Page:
Seven Hours of Trouble

Seven Hours of Trouble (Italian: Sette ore di guai) is a 1951 Italian comedy film directed by Vittorio Metz and Marcello Marchesi and starring Totò, Isa Barzizza and Carlo Campanini.[1]

Seven Hours of Trouble
Directed byVittorio Metz
Marcello Marchesi
Written byMarcello Marchesi
Vittorio Metz
Age & Scarpelli
Eduardo Scarpetta (play)
Eduardo Pasarelli
Isa Barzizza
Carlo Campanini
Music byPippo Barzizza
CinematographyRodolfo Lombardi
Edited byFranco Fraticelli
Golden Film
Humanitas Films
Distributed byTitanus Distribuzione
Release date
1 November 1951
Running time
84 minutes


Toto De Pasquale (Toto) is the holder of a modest tailoring. The day of the baptism of his son, receives the visit of the Advocate Espinaci (Eduardo Passarelli), charge d'notice the seizure of his property because of a debt long overdue and unpaid. When the lawyer discovers that the wife of De Pasquale (Clelia Matania) is an old friend of his, he decides to postpone. Toto, to ingratiate himself further, he decides to do godfather, forgetting that he had already entrusted the task to brother Matthew (Nino Milano), incurable bully. A few minutes later Toto, the lawyer and Matthew discover that the nurse (Bice Valori) has lost the baby after a fight on the streets with her husband. Without saying anything to his wife, Toto goes to look for the child and, in order not to suspect anything to the new mother, the child does bring the Romolini, a family of distracted students living close to De Pasquale. Oblivious to the fact that the child is brought home by a friend of De Pasquale mercy, Toto, the lawyer and Matthew end up at the home of a prostitute (Isa Barzizza) and his crazy protector (Guido Celano). Later, they are led to believe that the child has been brought in the wrong country estate of Romolini. Once in the village on the estate, the three divide and Toto pulls what he believes to be his son (but it is actually the child of Romolini) to grandfather Arturo (Arturo Bragaglia), who called for help immediately denounced the kidnapping of the baby. A few minutes later, the entire town chasing the poor tailor, mistaken for a kidnapper. Toto may first lynching and then fall from the roof of a building. At the end of many vicissitudes, Toto joins lawyer and brother with the baby, but arrived at the church where the baptism was to take place, he discovers that his son was already baptized. The poor man must therefore suffer the insults of the lawyer (who threatens to sequestrargli the workshop on behalf of its customers) and the mother-in-law (who denies financial support), as well as Romolini. At the end of the film, Toto sits on the steps of the church, while everyone is running behind a tow truck on which was accidentally placed his son and the small Romolini.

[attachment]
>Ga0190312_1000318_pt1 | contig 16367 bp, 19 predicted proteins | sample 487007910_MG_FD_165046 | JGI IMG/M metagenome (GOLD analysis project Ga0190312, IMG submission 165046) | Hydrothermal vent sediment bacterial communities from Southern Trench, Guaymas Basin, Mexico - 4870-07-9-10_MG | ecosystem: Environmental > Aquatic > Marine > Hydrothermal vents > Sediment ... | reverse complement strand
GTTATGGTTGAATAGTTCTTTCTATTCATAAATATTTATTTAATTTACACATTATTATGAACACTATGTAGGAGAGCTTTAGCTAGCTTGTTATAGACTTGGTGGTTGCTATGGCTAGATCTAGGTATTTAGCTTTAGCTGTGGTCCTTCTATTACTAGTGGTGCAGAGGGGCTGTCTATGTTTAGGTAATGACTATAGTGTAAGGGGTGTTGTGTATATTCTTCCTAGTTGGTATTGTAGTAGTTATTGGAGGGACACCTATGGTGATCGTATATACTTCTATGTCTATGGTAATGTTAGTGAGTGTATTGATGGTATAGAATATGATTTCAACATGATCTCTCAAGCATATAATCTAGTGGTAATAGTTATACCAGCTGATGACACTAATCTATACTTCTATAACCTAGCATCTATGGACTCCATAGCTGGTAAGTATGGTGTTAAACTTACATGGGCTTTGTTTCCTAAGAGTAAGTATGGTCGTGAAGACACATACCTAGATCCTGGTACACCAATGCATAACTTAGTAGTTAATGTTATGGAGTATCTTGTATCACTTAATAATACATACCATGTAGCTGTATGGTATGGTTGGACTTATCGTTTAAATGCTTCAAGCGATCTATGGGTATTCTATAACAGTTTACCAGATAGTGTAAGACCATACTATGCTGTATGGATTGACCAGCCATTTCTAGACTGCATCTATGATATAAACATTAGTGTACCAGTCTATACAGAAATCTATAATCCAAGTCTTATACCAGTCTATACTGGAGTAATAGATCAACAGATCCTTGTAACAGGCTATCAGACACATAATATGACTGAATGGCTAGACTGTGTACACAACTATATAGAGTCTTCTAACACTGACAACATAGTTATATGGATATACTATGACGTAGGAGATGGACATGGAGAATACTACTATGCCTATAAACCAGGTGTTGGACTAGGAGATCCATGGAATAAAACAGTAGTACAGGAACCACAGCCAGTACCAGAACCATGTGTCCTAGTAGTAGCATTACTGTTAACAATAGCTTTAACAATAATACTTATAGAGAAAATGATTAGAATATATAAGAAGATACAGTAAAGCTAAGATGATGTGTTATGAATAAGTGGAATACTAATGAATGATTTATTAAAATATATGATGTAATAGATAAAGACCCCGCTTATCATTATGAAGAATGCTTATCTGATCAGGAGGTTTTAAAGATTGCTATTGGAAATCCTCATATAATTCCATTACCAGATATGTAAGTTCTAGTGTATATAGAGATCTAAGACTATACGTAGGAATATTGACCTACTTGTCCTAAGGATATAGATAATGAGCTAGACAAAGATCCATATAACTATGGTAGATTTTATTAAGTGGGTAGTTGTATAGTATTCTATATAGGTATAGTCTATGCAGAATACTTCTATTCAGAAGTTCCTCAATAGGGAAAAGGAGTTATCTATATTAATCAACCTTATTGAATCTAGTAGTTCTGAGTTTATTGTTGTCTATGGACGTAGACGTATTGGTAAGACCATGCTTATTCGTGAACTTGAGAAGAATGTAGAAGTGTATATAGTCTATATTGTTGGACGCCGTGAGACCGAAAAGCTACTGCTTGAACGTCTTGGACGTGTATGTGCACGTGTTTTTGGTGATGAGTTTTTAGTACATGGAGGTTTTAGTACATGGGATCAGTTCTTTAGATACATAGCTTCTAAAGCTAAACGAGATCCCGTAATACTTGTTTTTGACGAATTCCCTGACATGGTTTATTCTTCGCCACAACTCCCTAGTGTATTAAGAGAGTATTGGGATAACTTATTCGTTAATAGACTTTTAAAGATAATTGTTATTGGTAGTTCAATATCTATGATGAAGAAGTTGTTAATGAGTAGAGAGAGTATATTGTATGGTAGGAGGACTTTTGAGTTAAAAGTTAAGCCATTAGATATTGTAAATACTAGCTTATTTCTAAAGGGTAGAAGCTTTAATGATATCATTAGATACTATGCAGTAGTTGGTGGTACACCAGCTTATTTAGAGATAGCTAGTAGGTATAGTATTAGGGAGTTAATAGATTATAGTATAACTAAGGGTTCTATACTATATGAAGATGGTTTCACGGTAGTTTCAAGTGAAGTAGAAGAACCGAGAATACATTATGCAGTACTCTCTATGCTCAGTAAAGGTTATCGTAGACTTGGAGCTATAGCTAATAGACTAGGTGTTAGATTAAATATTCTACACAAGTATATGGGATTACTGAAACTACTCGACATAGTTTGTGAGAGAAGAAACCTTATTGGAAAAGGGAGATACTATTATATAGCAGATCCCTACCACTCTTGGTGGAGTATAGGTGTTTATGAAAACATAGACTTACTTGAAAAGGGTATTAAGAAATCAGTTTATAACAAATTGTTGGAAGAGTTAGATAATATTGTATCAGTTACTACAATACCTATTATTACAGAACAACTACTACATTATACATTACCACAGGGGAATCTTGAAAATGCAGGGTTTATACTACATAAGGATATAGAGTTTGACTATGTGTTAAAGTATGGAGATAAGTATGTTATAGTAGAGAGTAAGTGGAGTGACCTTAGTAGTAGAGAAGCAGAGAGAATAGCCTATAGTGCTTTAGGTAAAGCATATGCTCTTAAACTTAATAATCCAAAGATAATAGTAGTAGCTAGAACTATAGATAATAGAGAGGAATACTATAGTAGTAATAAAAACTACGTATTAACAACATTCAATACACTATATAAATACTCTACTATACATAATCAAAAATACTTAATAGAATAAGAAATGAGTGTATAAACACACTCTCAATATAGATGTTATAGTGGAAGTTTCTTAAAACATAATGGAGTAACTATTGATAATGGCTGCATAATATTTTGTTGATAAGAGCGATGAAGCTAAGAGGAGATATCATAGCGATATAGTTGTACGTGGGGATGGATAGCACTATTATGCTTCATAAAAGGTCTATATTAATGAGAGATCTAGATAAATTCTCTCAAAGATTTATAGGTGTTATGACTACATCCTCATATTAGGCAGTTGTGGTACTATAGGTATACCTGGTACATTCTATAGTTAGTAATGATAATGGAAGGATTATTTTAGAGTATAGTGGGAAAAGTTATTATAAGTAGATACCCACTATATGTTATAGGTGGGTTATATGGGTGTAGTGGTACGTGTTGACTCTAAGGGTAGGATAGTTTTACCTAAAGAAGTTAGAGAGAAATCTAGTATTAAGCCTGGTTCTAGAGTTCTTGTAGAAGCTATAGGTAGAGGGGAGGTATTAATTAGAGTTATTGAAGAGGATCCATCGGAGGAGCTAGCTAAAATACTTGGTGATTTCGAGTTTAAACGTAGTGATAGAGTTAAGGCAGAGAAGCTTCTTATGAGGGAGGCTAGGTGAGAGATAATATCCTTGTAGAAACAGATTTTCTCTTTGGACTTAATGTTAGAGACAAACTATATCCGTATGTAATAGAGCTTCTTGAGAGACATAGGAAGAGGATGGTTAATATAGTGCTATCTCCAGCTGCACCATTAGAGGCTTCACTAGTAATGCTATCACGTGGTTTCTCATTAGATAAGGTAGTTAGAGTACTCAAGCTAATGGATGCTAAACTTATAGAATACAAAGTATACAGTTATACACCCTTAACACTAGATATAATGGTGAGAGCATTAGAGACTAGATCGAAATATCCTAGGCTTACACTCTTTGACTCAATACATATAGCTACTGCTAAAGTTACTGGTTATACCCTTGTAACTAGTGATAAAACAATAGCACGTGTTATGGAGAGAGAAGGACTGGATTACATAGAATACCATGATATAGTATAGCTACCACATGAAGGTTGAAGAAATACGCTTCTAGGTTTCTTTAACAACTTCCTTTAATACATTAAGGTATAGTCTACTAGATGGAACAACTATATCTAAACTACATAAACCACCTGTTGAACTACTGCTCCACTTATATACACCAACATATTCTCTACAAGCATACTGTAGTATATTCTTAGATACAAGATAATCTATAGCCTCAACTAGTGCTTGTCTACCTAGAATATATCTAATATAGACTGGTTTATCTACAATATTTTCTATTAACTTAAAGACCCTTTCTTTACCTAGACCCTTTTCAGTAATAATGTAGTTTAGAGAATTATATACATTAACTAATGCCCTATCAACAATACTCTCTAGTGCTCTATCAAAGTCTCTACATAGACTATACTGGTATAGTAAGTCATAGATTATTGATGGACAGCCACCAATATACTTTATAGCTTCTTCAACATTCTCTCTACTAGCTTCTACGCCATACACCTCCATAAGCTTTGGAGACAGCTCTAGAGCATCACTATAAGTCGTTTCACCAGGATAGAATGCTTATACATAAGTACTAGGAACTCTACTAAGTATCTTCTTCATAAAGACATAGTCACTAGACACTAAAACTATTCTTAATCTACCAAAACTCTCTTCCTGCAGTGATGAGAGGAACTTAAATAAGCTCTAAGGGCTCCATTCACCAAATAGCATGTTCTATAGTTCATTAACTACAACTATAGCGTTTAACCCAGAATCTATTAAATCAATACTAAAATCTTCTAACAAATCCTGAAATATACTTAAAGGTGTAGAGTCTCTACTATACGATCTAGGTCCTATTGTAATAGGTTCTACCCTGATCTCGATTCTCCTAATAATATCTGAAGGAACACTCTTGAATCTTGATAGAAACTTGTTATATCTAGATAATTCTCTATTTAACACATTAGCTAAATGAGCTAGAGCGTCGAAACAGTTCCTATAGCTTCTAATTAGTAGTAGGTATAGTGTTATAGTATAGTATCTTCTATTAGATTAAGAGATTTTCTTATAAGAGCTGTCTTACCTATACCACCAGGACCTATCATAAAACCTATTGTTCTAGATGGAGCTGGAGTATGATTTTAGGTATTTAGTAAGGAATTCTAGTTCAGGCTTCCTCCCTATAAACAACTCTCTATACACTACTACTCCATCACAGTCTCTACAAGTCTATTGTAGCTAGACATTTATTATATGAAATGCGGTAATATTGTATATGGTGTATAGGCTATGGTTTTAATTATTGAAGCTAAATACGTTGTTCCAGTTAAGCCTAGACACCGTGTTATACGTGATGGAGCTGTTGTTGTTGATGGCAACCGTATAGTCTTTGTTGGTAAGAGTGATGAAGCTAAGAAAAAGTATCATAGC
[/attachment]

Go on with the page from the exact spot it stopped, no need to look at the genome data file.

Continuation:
1. Goble p.958


  • Goble, Alan. The Complete Index to Literary Sources in Film. Walter de Gruyter, 1999.
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